740.0011 PW (Peace)/712–2.3.49

The Secretary of Defense (Johnson) to the Secretary of State

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Dear Mr. Secretary: On October 3rd, you wrote me requesting advice as to the essential security requirements of the United States in a peace settlement with Japan. This presented military questions of great seriousness and difficulty, which depended in some degree upon legal questions.

I regret that it has not been possible to answer your letter at an earlier date, but I know that you have been kept informed of the reasons which prevented this.

Inclosed is the opinion from the Joint Chiefs of Staff which I have just received. I concur in this opinion.

I am concerned about the psychological effect upon the Japanese—and therefore about the effect upon the success of our occupation—resulting from the wide-spread public discussion during recent months about an early treaty, including extensive debates in the Japanese Diet. This prospect has raised great hopes in Japan. I feel that we must promptly give consideration to the steps necessary to deal with this very real problem.

Sincerely yours,

Loins Johnson

Memorandum by the Joint Chiefs of Staff to the Secretary of Defense (Johnson)

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The Joint Chiefs of Staff have formulated the following statement of their views concerning negotiations, at this time, leading toward a Japanese peace treaty, together with a statement of United States treaty requirements for military forces and bases in Japan:

On 6 May 1949, the President determined it to be national policy that it was then premature to press for a peace treaty with Japan (NSC 13/3). On 9 June 1949, in response to an inquiry by the Department of State, the Joint Chiefs of Staff reaffirmed their view that a peace treaty with Japan was premature.1 This expression of views was forwarded on 14 June 1949 by the Secretary of Defense to the National Security Council (NSC 49).
The Joint Chiefs of Staff have again re-examined the military and national security factors involved in the matter of an early peace treaty with Japan, and in doing so have taken note of:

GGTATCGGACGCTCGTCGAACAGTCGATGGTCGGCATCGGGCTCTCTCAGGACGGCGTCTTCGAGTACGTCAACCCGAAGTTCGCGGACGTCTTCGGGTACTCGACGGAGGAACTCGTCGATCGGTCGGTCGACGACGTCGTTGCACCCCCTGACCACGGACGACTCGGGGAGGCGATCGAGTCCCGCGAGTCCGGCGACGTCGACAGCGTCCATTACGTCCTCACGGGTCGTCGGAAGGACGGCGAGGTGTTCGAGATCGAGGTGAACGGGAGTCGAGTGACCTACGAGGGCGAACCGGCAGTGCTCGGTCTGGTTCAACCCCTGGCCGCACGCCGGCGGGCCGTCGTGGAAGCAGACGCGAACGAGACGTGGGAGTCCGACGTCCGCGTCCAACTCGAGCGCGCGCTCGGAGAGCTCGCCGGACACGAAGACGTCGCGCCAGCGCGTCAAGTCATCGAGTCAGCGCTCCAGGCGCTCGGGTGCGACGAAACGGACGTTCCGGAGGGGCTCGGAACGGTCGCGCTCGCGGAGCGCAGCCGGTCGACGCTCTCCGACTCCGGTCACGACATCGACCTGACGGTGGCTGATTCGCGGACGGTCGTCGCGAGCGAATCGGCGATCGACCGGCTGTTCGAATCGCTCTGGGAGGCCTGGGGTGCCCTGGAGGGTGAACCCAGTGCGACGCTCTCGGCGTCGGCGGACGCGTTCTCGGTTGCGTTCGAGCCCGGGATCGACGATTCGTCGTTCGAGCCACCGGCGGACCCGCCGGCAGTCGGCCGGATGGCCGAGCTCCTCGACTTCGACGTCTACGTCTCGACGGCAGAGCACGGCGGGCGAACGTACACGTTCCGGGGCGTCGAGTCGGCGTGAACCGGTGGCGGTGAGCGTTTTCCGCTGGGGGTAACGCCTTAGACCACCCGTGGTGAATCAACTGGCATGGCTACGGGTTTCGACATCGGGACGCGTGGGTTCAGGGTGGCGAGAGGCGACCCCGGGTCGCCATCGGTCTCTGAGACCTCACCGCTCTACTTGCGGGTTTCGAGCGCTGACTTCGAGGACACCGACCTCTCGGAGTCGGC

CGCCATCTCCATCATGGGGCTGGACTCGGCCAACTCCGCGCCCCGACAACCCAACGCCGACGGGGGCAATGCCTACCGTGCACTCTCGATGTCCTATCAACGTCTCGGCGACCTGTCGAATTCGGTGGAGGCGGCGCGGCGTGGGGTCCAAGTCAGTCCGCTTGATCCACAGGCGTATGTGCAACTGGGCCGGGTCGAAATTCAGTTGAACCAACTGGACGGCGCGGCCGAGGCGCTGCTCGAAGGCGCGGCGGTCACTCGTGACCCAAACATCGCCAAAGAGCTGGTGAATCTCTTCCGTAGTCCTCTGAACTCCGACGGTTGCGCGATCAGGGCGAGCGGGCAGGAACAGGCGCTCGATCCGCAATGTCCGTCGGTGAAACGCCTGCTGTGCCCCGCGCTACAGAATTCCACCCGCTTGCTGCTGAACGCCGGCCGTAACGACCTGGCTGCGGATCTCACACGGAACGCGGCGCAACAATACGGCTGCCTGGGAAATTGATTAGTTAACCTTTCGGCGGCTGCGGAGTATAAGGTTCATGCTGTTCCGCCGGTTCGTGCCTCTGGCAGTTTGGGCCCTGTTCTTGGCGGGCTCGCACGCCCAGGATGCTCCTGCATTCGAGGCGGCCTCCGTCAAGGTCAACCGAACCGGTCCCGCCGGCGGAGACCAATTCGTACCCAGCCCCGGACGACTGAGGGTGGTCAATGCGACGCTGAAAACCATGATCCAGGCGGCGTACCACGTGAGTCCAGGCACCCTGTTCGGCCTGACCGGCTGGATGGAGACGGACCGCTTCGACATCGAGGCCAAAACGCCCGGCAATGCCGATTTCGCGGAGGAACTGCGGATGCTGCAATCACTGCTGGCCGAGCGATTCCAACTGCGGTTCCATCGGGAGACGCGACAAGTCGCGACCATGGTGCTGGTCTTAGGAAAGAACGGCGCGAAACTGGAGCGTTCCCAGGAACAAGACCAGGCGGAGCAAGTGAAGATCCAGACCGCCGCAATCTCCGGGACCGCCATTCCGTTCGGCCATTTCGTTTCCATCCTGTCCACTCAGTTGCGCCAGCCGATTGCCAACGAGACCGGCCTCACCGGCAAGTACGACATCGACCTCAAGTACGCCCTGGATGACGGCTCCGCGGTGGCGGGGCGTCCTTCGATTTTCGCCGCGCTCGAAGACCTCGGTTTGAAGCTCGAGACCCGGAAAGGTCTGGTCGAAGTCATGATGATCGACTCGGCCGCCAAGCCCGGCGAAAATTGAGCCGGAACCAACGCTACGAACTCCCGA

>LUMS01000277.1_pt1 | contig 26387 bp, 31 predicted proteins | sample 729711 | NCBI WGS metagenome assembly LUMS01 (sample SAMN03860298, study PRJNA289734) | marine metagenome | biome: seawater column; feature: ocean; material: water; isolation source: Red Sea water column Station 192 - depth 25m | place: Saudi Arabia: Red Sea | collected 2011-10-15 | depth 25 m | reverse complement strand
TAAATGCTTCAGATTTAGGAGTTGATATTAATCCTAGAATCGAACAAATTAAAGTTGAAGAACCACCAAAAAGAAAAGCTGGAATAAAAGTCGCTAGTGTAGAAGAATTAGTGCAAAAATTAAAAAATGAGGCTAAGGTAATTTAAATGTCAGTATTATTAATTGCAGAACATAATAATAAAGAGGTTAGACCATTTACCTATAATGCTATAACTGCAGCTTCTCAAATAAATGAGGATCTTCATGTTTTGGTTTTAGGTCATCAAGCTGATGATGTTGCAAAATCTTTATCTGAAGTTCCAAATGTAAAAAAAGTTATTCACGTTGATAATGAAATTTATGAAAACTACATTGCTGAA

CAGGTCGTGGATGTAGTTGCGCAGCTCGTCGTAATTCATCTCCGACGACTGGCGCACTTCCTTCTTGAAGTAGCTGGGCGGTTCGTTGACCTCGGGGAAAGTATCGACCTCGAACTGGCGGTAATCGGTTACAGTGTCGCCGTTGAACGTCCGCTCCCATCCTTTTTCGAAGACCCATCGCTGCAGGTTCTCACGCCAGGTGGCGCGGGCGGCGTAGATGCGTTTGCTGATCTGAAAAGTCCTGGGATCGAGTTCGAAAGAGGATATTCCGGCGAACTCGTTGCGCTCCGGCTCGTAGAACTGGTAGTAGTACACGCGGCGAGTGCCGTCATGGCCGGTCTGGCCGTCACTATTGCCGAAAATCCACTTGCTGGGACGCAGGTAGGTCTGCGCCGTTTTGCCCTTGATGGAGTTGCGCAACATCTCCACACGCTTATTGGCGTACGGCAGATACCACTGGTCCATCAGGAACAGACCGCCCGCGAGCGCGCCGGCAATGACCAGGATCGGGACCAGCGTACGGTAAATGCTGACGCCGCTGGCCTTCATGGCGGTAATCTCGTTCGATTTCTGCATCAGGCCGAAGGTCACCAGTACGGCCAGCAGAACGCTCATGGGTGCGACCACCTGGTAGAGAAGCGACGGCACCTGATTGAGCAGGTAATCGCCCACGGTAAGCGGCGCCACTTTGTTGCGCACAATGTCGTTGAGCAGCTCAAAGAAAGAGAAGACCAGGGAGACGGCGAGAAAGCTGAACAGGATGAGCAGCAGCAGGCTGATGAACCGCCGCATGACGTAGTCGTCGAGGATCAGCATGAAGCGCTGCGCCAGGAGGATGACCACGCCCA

The unsettled political and military conditions and uncertain military action in the Asian continental areas near Japan;
The highly unstable political and military situation in Taiwan and in southeast Asia, both subject to relatively rapid deterioration and change;
The fact that a treaty consistent with the terms of the armistice by which Japan surrendered could not at this time assure the denial of Japan’s ultimate exploitation by the USSR or assure her orientation toward the western powers.

During this period of political and military instability in the Far East the following are the minimum military requirements of the United States as to forces and bases in the islands of the Japanese Empire, not considering Taiwan and the Pescadores:

The United States to be the only foreign power which would have military forces and base rights in any of the Japanese islands to the southward of Sakhalin and the Kurils Islands;
Arrangements whereby the United States strategic trusteeship over the Marianas, Caroline, and Marshall Islands would not be disturbed by any provision of the treaty;
The United States to secure exclusive long-term strategic control of the Ryukyu Islands south of latitude 29° north, Marcus Island, and the Nanpo Shoto south of Sofu Gan; and
The Joint Chiefs of Staff would expect that the United States forces to be stationed in Japan would be somewhat less than at present and that bases would be required:
On Okinawa, together with such other facilities in the areas delineated in subparagraph c above as are deemed essential by the Joint Chiefs of Staff;
At Yokosuka, as a protected naval base (NSC 13/3 and NSC 49); and
In the four main islands of Japan, Army and Air Force bases generally as at present.

From the military point of view the Joint Chiefs of Staff consider that a treaty to be acceptable must include both the USSR and the de facto Government of China as party signators to the document.

In light of the conditions noted in paragraph 1 b above and since it is apparent that the minimum military requirements and the requirement that the USSR be a party signator to the document are probably mutually exclusive, the Joint Chiefs of Staff reaffirm their previous view that negotiations now, leading toward a peace treaty with Japan, are still premature.

If, nevertheless, it is decided that peace treaty negotiations shall be undertaken, it is requested the Joint Chiefs of Staff collaborate in the formulation of those terms of the treaty having military implications.

For the Joint Chiefs of Staff:
Omar N. Bradley

Joint Chiefs of Staff
  1. See enclosure to note of June 15, p. 774.